Mercedes AMG PETRONAS Team Boss Toto Wolff could not believe what was unfolding in front of his eyes during the final lap of the 2016 Austrian Grand Prix, as he watched drivers Lewis Hamilton and Nico Rosberg, who were in first and second place at the time, collide just moments from the finish line.
The incident came about when Hamilton, having caught Rosberg, tried to overtake him for the lead on the final lap of the race, after the German made a mistake coming into Turn 1. The Brit had no hesitation in taking his chance and moved to overtake his team-mate round the outside. Hamilton edged his car ahead of Rosberg’s W07 as they took the corner, and went as wide as he could to allow plenty of space for the German to make it round, but as the current world champion turned in, Rosberg ran straight on instead, and the two inevitably collided.
The German sustained damage to his front wing during the incident and dropped back to fourth place, whilst Hamilton went on to take victory. Wolff was understandably furious with the outcome, losing valuable points in the title race, due to an event that could, and should have been avoided.
“It was incredibly frustrating for the team to see a one-two finish potentially become a double DNF on the final lap of the race – and to see us lose points again as a result of a collision between our two cars.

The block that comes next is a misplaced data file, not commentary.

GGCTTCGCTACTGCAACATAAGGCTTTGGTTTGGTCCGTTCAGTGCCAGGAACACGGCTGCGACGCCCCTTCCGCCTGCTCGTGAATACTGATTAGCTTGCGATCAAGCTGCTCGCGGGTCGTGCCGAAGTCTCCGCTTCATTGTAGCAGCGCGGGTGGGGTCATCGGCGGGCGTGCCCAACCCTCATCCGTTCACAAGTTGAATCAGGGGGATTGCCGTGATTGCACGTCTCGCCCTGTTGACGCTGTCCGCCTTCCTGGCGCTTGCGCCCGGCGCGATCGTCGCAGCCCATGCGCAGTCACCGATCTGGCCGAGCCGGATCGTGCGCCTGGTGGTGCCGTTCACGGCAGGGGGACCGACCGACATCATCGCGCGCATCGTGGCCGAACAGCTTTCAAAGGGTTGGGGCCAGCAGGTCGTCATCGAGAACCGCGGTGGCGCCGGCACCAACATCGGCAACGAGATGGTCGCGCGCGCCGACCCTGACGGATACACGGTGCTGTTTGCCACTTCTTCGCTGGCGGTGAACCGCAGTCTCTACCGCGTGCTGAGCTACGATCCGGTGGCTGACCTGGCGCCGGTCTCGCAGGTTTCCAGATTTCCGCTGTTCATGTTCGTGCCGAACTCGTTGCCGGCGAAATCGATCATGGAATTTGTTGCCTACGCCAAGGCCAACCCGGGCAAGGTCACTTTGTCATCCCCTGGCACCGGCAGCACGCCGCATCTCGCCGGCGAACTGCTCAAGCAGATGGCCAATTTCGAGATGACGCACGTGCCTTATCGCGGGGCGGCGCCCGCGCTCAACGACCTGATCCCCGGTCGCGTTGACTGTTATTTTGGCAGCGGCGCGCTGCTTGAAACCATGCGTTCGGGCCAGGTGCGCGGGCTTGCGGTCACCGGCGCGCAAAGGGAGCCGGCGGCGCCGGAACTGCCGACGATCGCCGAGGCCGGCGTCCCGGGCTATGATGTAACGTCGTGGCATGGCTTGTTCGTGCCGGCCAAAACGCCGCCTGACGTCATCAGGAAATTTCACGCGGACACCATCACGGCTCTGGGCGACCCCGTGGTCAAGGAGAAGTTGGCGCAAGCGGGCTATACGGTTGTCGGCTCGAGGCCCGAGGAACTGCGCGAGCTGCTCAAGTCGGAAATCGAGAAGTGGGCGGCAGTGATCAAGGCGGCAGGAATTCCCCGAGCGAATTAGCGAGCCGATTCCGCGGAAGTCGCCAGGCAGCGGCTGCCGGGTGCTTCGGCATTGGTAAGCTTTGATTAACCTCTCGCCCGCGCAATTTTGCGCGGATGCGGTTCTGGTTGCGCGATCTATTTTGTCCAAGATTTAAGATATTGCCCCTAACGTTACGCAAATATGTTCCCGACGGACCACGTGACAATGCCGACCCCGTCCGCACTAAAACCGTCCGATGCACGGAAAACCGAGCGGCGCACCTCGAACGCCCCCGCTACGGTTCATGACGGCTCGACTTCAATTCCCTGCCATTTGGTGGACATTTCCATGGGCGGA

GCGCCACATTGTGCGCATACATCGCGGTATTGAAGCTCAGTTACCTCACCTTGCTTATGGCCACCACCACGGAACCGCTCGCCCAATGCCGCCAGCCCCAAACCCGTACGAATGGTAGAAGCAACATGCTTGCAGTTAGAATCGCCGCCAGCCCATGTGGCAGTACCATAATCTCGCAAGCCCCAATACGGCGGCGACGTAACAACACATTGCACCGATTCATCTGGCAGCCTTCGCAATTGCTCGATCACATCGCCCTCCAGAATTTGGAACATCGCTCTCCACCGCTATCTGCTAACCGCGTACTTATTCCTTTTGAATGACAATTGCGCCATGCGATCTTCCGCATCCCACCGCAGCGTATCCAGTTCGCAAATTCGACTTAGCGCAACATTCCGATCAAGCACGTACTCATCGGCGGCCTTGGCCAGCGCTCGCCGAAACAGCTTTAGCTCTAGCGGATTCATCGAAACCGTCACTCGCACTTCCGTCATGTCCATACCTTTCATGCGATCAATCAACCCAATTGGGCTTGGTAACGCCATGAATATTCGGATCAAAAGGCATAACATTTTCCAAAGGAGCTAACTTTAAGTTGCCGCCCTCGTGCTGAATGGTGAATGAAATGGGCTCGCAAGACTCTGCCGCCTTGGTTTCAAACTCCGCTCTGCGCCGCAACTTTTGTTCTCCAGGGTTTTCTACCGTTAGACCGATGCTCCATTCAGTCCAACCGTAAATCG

Mercedes Management have always been of the philosophy that their drivers should be allowed to race, however this is the second time in just four races that the silver arrows drivers have come together after a fierce battle, having taken each other completely out of the race at the recent Spanish Grand Prix. The Austrian has stated that this sort of behaviour cannot continue, and their liberal outlook may now have to change as a consequence.
“We let our driver’s race and we trust them to do so – but colliding team-mates is not what we want and this is something that needs to be stopped. If we need to reconsider our philosophy, and to take some unpopular decisions, then we must be prepared to keep that option open.
Wolff was unwilling to assign blame to either party, but did allude to Rosberg suffering issues with his brake by wire system on the lap before. The 44-year-old also confirmed that after everything has settled down, discussions would begin later this week, on where Mercedes go from here.
“The drivers were right on the limit with the brakes, having raced hard all the way through, and Nico’s brake by wire system went into passive mode on the penultimate lap.
“As for the collision, I am not going to try to put blame more on one side than the other; it always takes two to tango and, as we have said before, this should not happen between team-mates. We will now let the emotions settle before we sit down and discuss our next steps.
“We have to cool down a bit and in the next couple of days we will know. For sure because there’s a race next week we need to discuss internally with all guys involved how we want to manage the situation going forward.”